Autumn on Lake Audobon

Autumn on Lake Audobon
Autumn on Lake Audubon, Photo by Alison Kamat

Wednesday, November 23, 2016

Cost of Key Reston Station Area Road Improvement Projects to Double or Triple Board-approved Projections?

Monday, November 21, 2016

Is the County positioning itself to redevelop Hidden Creek golf course for high-density development?

In this video excerpt from last week's RA Board of Directors meeting, RA land use attorney John McBride briefs the Board on how the RNAG's pending "grid of streets" plan positions the County for taking land from the south end of Hidden Creek golf course for redevelopment.  About 6 minutes into this excerpt, McBride highlights a County-proposed street in the grid that would border the golf course, but the topography of the area would require the street to actually go through the golf course to American Way Way north of Plaza America.  The entire discussion takes about 12 minutes, but feel free to watch the balance of McBride's important presentation on Reston's future development.

As McBride states, Reston intends to remain a two golf course community, but this proposal would sabotage that goal if carried through.

https://youtu.be/RzBme5B9Vzw?t=8883


Friday, November 18, 2016

Restonian's Detailed Analysis Destroys Alleged Grounds for Saint Johns Woods Higher Density Redevelopment

In the comprehensive and detailed analysis below, Reston resident John Mooney destroys developer Bozzuto's claim that its proposed redevelopment of Saint Johns Woods is consistent with the County's Comprehensive Plan and, specifically, the Reston Master Plan.   As he notes in his letter to County leaders, he identifies both general legal-policy concerns about the Bozzuto proposal's compliance with the Comprehensive Plan as well as concerns in four specific areas of non-compliance with the Reston Master Plan.  It is a well-written and well-documented analysis that warrants strong County and community attention.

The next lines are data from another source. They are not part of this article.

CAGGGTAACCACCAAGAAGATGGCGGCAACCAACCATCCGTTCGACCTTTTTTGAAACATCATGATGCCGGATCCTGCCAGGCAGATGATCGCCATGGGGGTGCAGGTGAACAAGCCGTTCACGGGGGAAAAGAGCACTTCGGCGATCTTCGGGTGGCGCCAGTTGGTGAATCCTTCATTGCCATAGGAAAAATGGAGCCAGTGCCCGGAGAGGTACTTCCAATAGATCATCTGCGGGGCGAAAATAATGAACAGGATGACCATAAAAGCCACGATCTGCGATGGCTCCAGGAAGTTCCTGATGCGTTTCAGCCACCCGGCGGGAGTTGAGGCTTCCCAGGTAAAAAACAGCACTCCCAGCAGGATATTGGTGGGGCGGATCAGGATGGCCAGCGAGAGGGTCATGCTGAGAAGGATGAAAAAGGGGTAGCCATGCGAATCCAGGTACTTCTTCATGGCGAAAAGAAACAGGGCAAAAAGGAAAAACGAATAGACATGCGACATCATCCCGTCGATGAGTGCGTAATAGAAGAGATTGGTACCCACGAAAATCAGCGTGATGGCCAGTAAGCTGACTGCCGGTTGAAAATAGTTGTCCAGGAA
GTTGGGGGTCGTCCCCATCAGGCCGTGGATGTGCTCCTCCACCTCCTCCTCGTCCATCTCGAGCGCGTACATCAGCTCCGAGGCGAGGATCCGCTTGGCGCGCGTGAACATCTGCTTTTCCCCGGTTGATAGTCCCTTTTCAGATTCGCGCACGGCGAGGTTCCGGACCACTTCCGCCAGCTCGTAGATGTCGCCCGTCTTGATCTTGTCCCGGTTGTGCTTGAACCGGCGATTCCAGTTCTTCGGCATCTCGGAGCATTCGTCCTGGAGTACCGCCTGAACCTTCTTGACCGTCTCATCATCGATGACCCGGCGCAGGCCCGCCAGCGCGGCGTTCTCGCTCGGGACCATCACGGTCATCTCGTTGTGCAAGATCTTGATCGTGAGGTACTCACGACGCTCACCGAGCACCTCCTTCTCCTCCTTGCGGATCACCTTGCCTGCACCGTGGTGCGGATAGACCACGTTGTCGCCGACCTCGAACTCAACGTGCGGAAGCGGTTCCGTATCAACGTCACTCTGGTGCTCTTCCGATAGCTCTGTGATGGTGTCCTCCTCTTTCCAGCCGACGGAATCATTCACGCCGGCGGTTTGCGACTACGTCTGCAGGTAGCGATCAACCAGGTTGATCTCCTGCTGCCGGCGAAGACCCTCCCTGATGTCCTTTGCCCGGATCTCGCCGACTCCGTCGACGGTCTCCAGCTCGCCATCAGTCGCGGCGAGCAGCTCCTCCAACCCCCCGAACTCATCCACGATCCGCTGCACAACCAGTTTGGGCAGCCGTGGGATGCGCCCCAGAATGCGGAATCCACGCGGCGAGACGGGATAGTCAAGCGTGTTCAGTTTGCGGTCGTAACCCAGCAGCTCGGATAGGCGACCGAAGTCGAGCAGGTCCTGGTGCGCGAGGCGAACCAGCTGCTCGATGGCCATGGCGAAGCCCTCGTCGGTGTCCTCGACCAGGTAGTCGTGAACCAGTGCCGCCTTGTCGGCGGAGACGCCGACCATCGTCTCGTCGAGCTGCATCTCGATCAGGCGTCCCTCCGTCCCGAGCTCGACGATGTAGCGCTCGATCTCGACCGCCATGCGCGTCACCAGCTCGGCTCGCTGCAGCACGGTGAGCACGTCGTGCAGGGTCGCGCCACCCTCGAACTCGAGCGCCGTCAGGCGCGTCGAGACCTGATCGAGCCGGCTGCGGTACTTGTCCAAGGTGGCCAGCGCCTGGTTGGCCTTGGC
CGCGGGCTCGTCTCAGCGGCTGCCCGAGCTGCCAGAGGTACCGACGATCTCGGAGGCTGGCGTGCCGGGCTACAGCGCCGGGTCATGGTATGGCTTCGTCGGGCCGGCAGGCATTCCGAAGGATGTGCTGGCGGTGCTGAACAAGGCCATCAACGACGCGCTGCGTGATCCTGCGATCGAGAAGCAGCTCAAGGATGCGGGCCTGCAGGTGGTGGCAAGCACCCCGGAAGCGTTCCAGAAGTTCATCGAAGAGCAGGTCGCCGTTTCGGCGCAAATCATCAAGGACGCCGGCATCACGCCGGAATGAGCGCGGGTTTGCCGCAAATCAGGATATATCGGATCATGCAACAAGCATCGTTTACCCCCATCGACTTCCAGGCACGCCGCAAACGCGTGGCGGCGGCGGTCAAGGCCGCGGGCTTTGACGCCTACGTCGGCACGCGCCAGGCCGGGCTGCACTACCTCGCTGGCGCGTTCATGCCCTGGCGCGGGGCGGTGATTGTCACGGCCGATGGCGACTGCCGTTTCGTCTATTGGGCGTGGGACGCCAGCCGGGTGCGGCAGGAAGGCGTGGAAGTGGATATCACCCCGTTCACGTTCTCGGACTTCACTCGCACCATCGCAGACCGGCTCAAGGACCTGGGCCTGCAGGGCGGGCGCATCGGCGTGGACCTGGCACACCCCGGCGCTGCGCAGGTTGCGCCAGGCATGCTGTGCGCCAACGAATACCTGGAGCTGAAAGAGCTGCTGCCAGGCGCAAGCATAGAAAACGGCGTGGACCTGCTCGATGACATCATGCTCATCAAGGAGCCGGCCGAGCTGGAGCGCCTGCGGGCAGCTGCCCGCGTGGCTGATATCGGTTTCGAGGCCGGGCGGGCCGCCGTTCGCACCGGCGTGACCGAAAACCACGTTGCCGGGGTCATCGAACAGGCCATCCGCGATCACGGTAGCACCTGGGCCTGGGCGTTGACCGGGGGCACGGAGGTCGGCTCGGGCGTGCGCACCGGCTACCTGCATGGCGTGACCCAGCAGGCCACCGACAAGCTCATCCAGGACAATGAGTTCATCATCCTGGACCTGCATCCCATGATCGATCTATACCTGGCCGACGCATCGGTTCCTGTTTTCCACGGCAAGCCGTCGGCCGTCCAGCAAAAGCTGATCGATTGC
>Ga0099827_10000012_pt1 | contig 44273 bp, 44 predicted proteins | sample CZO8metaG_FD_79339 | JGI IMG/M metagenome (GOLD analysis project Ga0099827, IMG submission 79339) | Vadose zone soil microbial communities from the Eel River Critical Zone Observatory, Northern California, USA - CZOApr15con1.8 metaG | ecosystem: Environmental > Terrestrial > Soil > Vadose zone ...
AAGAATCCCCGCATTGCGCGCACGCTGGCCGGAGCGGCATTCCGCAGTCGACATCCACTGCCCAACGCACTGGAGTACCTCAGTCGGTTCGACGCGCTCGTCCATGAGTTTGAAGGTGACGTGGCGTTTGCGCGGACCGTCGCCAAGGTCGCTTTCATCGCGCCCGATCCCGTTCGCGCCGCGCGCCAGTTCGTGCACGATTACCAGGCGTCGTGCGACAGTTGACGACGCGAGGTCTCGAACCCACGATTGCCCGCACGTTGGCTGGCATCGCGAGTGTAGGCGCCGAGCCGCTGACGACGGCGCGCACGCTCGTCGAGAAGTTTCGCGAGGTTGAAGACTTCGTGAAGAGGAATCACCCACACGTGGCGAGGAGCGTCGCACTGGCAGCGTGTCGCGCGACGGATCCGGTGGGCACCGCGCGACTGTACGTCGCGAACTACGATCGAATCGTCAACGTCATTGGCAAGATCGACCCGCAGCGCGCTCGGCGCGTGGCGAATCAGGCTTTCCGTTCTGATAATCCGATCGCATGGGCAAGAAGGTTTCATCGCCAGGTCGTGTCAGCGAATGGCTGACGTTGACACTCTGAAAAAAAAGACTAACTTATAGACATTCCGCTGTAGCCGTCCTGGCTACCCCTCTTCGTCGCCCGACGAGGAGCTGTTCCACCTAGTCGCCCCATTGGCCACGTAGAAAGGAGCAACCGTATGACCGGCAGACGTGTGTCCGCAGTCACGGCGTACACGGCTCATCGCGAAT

Thursday, October 27, 2016

New County proposal calls for public schools in high-rise buildings.

The following article is re-printed in its entirety from the Annandale VA blog.  It reports Fairfax County's proposed policy plan amendment to put schools in high-rise buildings.  Of special note is the paragraph we have highlighted noting schools could be co-located "with other public uses, such as a library or a recreational center."  Could we see an FCPS school in the Town Center North government complex?

The public hearing for this ill-conceived and unvetted idea is November 1 at 4PM at the County headquarters.  

 

Wednesday, October 26, 2016

Proposed county policy would allow urban schools in high-density areas

Bailey's Upper Elementary School opened in a converted office building on Leesburg Pike.
The Board of Supervisors will hold a hearing Nov. 1 on a new policy to allow the development of “urban” or “vertical” schools in high-density areas or on parcels of limited size.

The policy change would also amend the Comprehensive Plan to allow the “co-location of schools with other public uses, such as a library or a recreational center,” and the “co-location of different levels of education and other types of programs in one structure.” The co-located entities would then be able to share facilities such as the cafeteria, gym, or auditorium.